From Main body of report: The deceased, a man and boy, were in the act of being raised, and had ascended about 35 fathoms, when the rope suddenly broke, and they were dashed to the bottom of the pit. In this case the rope, which was of wire, had originally been three inches in circumference, but at the place of fracture it, by wear, was reduced to 2 3/4 inches circumference ; a few of the outside wires were also worn through and broken. Thirty-six feet were cut off the rope after the accident within three feet of the fracture, and prepared for testing. In that length six broken wires were found, and it broke when subjected to a strain of four tons, the Admiralty test breaking strain for a similar description of rope when new being 11 tons 14 cwts., and at 2 3/4inches circumference, 10 tons.
Newspaper report
William KinnairdCollier44
1871July24GarriongillColtnessColtness Iron Co.And AndersonOnsetter14MiscellaneousRun over by trams on engine incline. He was riding on the train, and it was flung off the road 
1871July25InkermanJohnstoneMerry & CunninghamJohn BarclayMiner20In Ironstone mines – in shaftsWas jammed in the shaft by the cage being lifted without a signal 
1871August5ShawfieldWishawJohn WilsonM OharaCollier25Falls, Coal and RoofFall of coal at face 
1871August8TownheadHurletJohn Wilson & SonsJohn GebbieBoy14Falls of Coal and RoofFall of roof 
1871August16GrangeKilmarnockRobert Yeats &CoJames McChristieCollier50Falls of Coal and RoofFall of roof 
1871August23RedburnKilwinningEglinton Iron CoSamuel BrownBrusher45Falls of Coal and RoofFall of roof 
1871August24OvertonWishawJohn WilsonJohn MorganCollier45Falls, Coal and RoofFall of roof at face 
1871August24QuarterDennyW Baird & CoAlexander PatersonMiner34In Ironstone mines – miscellaneousBy gunpowder while blastingNewspaper report - Stirlingshire pages
1871August24DalzellLanarkshire  William Cotts      Death not listed in Inspectors reportNewspaper report - Lanarkshire pages
1871August24HurlfordAyrshire  Matthew Parkerengineman    Death not listed in Inspectors report[Many thanks to Jim Smith for providing these details]
1871August29WoodhallAirdrieMerry & CunninghamRob FotheringhameDrawer13Falls, Coal and RoofFall of roof on road 
1871August31PoltonDalkeithJas EagleshamJohn DuncanBlacksmith45In shaftsDrum got out of gear and ran amain with deceased, and another man in kettle; they fell into 10 fathoms of water. It was a sinking pit

From Main body of report: At Polton Colliery a man was killed by the winding drum getting out of gear, through the engineman neglecting to secure it properly. The engineman was tried for manslaughter and sentenced to one month's imprisonment.

Newspaper report

1871September4BarleithKilmarnockJohn Galloway & CoWilliam CoplandCollier23Falls of Coal and RoofFall of roof 
1871September4Calder BankBailliestonProvanhall Coal CoRobert HutchisonCollier50ExplosionsExplosion of fire damp.

From Main body of report: For 10 months or more previous to the accident a pair of mines were commenced in the main coal seam, for the purpose of communicating with the abandoned workings of an adjoining pit partly filled with water, They had advanced beyond the general face of workings 300 yards, and near to the point of connexion a dislocation of the strata was unexpectedly met with which necessitated some change The deceased were at the time of the accident driving a crosscut stone mine for the purpose of forming a connexion at the proper level, and worked only during day. No one worked within 200 yards of them except a collier, Doran, who was employed in forming a "stow" mine, simply for depositing the stuff produced from their mine. The mine and Doran's place were ventilated by a split from the general current of air. Doran's place and the road leading to it were examined every morning by the fireman. The deceased, Baxter, had a contract for driving the stone mine referred to. He examined it for himself, and was supplied with a safety lamp for that purpose. On Saturday forenoon both places were clear of firedamp; on Monday morning following, about 6.30 a.m., Baxter and his neighbour passed in to their work with their naked lights. They met with firedamp before reaching Doran's room, which ignited at their lights, causing an explosion. Their bodies were found about 50 feet back from the road leading in to Doran's room, which should have been examined by the regular fireman. It came out in evidence after the accident that, in consequence of Doran's place lying so far out of the fireman's way, being distant from any other works, that it was his custom not to make an examination of it until Doran went with him. Unfortunately, Doran did not come out to his work on the morning of the accident, and his place was not examined. If the fireman had examined it he would have discovered the gas which caused the explosion, and in all probability the accident would have been prevented.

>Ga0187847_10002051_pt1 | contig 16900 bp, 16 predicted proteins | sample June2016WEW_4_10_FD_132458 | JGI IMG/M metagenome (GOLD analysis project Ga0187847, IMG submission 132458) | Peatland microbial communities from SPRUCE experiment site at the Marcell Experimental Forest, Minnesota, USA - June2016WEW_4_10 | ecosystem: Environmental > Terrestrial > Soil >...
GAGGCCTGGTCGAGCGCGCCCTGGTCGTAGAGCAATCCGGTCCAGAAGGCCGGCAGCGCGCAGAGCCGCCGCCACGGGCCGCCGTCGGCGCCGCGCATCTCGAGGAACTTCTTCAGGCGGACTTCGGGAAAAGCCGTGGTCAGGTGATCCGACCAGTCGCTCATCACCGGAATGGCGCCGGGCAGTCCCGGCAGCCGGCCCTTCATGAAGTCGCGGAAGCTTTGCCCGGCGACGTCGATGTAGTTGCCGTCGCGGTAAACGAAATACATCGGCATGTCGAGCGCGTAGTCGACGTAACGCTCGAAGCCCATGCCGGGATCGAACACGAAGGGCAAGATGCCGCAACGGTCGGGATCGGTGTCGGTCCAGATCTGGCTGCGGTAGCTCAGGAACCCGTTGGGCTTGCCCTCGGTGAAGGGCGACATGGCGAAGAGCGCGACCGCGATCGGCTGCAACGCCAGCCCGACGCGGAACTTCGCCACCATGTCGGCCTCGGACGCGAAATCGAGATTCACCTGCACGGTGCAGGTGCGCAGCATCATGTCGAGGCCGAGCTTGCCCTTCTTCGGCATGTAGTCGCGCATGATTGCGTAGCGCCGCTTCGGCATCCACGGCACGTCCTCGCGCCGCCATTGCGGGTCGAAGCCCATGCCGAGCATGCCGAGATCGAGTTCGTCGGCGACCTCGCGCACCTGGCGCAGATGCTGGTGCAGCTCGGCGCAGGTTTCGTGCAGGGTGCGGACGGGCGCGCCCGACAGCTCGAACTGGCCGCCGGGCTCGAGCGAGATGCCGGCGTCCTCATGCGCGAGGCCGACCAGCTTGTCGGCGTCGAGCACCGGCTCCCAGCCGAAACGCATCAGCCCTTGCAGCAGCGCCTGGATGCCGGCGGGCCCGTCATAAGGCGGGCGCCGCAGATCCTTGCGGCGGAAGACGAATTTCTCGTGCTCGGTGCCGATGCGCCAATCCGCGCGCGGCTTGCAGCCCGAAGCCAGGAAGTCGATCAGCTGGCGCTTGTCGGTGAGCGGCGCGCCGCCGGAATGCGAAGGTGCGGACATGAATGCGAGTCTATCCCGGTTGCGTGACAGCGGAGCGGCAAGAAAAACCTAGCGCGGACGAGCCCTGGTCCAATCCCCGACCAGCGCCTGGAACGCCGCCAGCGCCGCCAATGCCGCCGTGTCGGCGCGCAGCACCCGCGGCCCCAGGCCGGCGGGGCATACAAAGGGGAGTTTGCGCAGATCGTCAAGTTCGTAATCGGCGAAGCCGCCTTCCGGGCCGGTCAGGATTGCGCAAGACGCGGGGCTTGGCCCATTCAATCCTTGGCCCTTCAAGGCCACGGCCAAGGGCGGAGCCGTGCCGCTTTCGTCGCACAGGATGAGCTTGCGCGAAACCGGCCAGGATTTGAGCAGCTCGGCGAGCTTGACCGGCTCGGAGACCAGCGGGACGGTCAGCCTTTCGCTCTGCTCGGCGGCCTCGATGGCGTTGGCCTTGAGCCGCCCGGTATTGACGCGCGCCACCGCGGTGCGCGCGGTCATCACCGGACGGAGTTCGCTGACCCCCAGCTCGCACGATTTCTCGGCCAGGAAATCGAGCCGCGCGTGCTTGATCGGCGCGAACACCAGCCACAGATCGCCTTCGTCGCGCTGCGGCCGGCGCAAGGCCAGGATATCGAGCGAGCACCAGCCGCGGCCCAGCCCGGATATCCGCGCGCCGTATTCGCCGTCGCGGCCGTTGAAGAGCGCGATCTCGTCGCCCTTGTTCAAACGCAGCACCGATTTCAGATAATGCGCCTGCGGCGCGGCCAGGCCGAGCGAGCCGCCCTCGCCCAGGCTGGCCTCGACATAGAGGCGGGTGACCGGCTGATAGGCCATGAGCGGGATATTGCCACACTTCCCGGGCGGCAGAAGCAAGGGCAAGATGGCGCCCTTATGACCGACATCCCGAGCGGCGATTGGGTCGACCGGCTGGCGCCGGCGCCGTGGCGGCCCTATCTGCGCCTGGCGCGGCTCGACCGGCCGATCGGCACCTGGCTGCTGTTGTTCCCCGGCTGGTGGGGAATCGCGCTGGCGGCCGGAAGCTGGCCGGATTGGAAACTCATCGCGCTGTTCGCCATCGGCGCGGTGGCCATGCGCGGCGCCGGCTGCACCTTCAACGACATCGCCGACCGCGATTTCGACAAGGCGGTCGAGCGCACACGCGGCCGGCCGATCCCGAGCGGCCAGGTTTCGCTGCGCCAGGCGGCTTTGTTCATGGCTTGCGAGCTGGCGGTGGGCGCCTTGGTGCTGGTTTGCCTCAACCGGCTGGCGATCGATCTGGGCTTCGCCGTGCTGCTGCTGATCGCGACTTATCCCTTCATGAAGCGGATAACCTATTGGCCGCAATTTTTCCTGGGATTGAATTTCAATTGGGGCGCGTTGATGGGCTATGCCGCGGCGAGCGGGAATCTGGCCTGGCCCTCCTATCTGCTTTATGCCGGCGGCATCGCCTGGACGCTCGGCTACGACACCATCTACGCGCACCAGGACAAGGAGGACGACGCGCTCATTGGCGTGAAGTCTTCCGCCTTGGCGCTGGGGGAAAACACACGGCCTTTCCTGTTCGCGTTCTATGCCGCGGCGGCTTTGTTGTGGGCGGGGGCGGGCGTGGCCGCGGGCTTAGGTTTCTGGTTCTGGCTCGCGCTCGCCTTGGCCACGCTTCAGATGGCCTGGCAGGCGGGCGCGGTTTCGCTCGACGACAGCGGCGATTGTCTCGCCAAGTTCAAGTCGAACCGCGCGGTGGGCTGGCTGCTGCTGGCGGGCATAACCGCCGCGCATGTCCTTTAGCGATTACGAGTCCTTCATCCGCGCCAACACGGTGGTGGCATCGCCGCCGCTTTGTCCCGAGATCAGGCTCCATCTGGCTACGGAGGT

This is another sad instance of the impropriety of excepting places in a colliery from the surveillance of the general fireman. If it had been the fireman's duty to examine every working part, then Baxter and his neighbour would have waited for his report. But as arranged, practically, their examination commenced at the point leading into Doran's place, where they kept their safety lamp, and outside of which the explosion happened.
The public prosecutor in this case charged the fireman with culpable homicide. He was tried in the Court House, Airdrie, by Sheriff Logie and a jury, found guilty, and sentenced to 30 days' imprisonment.
Newspaper report
Thomas BaxterContractor50
1871September5MuirhouseWishawArchd RussellJohn WebsterCollier36Falls, Coal and RoofFall of coal at face 
1871September7FernigareHamiltonArchd RussellRob FeelyCollier15ExplosionsExplosion of fire damp at stoops, caused by a roadman putting his naked light to a fall where gas was.

From Main body of report: